Staff shortages hit waiting lists for children at risk

Over 4,000 children not allocated social worker, according to State health watchdog

The number of children either waiting on a service, or whose case was being worked on by Tusla, topped 21,100 at the end of last year. File photograph: Getty

The number of children either waiting on a service, or whose case was being worked on by Tusla, topped 21,100 at the end of last year. File photograph: Getty


About 21,000 children are under the care of or awaiting assessment by child and family agency Tusla, with more than 4,000 not yet allocated a social worker, according to the State’s health watchdog.

In its annual overview report on inspection and regulation of children’s services, Health Information and Quality Authority (Hiqa) found staffing shortages were affecting the numbers of children on waiting lists for services and the “timely provision of services to children”.

The number of “open” child-protection and welfare cases, where children are either waiting on a service or their cases were being “actively worked on” by Tusla was 21,143 at the end of last year. While high, the total represented a reduction of 3,684 on 2019’s figure.

The number of children waiting to be allocated a social worker was 4,239, down 1,059 on last year. Of those without a social worker, 376 children were identified as having “high priority cases” compared to 653 a year earlier.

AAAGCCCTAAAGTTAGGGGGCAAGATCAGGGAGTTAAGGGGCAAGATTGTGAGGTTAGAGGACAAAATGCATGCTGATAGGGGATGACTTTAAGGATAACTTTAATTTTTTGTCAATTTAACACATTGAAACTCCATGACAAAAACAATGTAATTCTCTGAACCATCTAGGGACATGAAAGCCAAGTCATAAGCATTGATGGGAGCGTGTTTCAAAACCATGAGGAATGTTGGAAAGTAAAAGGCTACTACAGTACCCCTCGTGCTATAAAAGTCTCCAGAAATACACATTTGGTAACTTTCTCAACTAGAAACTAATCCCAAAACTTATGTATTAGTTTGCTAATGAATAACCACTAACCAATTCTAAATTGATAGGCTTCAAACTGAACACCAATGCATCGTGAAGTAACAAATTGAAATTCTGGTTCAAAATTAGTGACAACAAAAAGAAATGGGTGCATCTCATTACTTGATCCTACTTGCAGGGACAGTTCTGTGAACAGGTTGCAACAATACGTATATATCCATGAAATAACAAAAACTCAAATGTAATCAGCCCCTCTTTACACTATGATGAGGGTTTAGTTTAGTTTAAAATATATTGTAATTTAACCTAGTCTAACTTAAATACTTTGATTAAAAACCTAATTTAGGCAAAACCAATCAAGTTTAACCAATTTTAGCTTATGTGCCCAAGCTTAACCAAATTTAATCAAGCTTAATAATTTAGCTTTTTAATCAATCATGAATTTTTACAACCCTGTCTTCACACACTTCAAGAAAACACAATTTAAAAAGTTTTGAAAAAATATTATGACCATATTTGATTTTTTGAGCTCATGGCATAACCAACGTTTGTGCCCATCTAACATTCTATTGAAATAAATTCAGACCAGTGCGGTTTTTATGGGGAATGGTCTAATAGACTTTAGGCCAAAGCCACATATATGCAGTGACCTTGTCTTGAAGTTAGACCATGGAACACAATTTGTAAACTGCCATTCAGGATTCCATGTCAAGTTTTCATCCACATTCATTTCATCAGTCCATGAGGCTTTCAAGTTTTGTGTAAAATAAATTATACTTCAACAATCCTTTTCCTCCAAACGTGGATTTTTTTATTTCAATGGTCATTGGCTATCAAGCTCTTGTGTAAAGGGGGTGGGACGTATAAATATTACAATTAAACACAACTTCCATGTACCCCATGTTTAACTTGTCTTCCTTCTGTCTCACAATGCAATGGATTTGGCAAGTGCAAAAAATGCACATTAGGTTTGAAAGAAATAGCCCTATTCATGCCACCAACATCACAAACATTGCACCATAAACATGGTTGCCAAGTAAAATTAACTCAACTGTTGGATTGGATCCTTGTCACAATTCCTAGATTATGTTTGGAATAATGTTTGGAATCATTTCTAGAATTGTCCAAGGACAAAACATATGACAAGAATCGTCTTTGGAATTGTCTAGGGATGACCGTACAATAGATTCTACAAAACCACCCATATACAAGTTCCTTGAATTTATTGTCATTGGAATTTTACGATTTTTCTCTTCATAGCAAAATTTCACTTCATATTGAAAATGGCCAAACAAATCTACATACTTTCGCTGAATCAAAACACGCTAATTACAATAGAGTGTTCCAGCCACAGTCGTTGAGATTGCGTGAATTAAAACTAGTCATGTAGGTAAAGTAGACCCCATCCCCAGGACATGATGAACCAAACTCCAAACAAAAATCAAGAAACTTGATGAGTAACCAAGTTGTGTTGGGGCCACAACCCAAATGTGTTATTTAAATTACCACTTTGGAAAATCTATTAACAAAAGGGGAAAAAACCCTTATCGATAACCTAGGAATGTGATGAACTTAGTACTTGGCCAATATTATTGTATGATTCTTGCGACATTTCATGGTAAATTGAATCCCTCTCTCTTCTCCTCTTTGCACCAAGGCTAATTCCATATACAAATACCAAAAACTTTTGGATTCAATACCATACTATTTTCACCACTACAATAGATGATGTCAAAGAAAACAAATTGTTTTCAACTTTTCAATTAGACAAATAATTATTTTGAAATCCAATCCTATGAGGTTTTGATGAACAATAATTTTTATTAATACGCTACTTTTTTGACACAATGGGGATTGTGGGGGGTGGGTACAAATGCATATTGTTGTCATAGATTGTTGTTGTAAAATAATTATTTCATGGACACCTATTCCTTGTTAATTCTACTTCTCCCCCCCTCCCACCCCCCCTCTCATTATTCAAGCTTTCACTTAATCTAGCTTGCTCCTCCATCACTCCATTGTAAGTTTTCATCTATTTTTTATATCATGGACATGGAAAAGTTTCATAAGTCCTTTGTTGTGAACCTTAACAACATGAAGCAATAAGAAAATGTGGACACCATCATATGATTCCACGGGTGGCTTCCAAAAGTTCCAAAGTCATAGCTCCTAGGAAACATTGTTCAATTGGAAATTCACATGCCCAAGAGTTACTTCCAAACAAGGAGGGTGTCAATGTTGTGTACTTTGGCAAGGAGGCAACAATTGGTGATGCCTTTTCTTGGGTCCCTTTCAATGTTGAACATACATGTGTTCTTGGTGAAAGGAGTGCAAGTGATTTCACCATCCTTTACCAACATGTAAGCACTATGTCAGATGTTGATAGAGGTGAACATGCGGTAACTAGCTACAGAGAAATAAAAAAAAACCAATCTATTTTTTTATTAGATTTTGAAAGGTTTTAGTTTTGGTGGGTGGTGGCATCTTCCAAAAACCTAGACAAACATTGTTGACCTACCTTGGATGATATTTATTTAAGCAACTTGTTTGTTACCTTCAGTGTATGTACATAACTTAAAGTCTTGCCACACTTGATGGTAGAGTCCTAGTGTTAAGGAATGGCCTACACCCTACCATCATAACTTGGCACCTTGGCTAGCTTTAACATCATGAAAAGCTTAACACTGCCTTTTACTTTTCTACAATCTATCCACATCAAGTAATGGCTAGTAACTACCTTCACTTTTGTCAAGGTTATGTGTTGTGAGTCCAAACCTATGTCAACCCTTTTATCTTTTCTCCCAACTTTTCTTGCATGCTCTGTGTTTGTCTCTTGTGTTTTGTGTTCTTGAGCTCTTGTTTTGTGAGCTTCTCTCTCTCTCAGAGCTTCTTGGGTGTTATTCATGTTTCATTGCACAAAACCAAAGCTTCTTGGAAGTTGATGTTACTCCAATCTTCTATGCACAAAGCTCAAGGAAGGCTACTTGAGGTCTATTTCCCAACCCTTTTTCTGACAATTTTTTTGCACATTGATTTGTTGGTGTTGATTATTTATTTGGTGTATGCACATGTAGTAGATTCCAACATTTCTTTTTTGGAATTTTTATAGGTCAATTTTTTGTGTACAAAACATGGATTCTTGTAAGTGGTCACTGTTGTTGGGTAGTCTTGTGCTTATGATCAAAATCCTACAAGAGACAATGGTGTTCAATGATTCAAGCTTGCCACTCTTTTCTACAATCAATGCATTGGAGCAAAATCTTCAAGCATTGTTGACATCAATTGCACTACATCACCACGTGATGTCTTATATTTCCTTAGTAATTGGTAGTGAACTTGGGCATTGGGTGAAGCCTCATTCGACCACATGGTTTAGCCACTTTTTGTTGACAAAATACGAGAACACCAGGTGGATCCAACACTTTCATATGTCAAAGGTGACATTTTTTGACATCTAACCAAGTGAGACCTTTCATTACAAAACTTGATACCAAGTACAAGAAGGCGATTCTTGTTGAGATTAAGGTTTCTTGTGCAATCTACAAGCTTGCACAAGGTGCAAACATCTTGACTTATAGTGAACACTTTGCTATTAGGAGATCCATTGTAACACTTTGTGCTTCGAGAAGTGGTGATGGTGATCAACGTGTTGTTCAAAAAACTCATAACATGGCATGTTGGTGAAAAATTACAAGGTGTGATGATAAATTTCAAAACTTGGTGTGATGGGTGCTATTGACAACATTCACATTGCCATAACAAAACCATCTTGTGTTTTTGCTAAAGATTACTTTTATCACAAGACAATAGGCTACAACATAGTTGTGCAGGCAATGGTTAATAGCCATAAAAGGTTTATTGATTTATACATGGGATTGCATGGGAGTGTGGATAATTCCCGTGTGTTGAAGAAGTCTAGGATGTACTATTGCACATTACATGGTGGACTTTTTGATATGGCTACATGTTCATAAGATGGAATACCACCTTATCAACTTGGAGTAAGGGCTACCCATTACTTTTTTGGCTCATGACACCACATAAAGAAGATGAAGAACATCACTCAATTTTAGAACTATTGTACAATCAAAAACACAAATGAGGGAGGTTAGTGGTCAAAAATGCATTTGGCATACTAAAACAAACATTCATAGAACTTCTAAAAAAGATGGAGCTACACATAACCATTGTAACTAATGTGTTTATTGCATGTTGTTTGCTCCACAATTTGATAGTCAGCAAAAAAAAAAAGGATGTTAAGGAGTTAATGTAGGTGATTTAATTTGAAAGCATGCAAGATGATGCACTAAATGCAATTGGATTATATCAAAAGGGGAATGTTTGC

Social workers had been allocated to 939 children deemed most at risk, who were placed on the Child Protection Notification System because they had been assessed by Tusla as being at ongoing risk of “significant harm”.

“This has been a consistent finding for the last four years, which indicates that Tusla continues to prioritise social worker allocation to children who are most at risk,” Hiqa said.

However, the report said staff vacancies “were a challenge across all services”.

Area mangers were endeavouring to retain staff and were implementing mentoring programmes, but “despite these initiatives, vacancies in staffing posts remained, with these vacancies adversely impacting on service provision” the report said.

“By way of an example, inspectors found that six out of the seven service areas inspected in 2020 had waitlists in place as a direct result of staffing issues.”

New referrals

Inspectors found significant progress had been made across all areas in achieving the timely completion of screening new referrals.

“Effective screening and preliminary enquiries ensured that children at immediate risk were identified and consistently responded to in a timely and appropriate manner,” it said.

Hiqa head of children’s services Eva Boyle acknowledged governance and management improved in many of the services inspected.

“Notwithstanding these improvements, variations remained in the quality of services provided to children, and there are opportunities to improve inconsistencies in the quality of services provided.”

Children in receipt of centre-based care, including in children’s residential centres, secure care or detention schools, received good quality and well-planned care, she said.

However, Ms Boyle added that “a long-standing finding of our regulatory activity” was that high levels of risk were more prevalent in poorly governed and managed services.

“Services that had effective governance and management structures in place were found to have had higher levels of compliance with the national standards than those services that had weaker governance arrangements,” she said.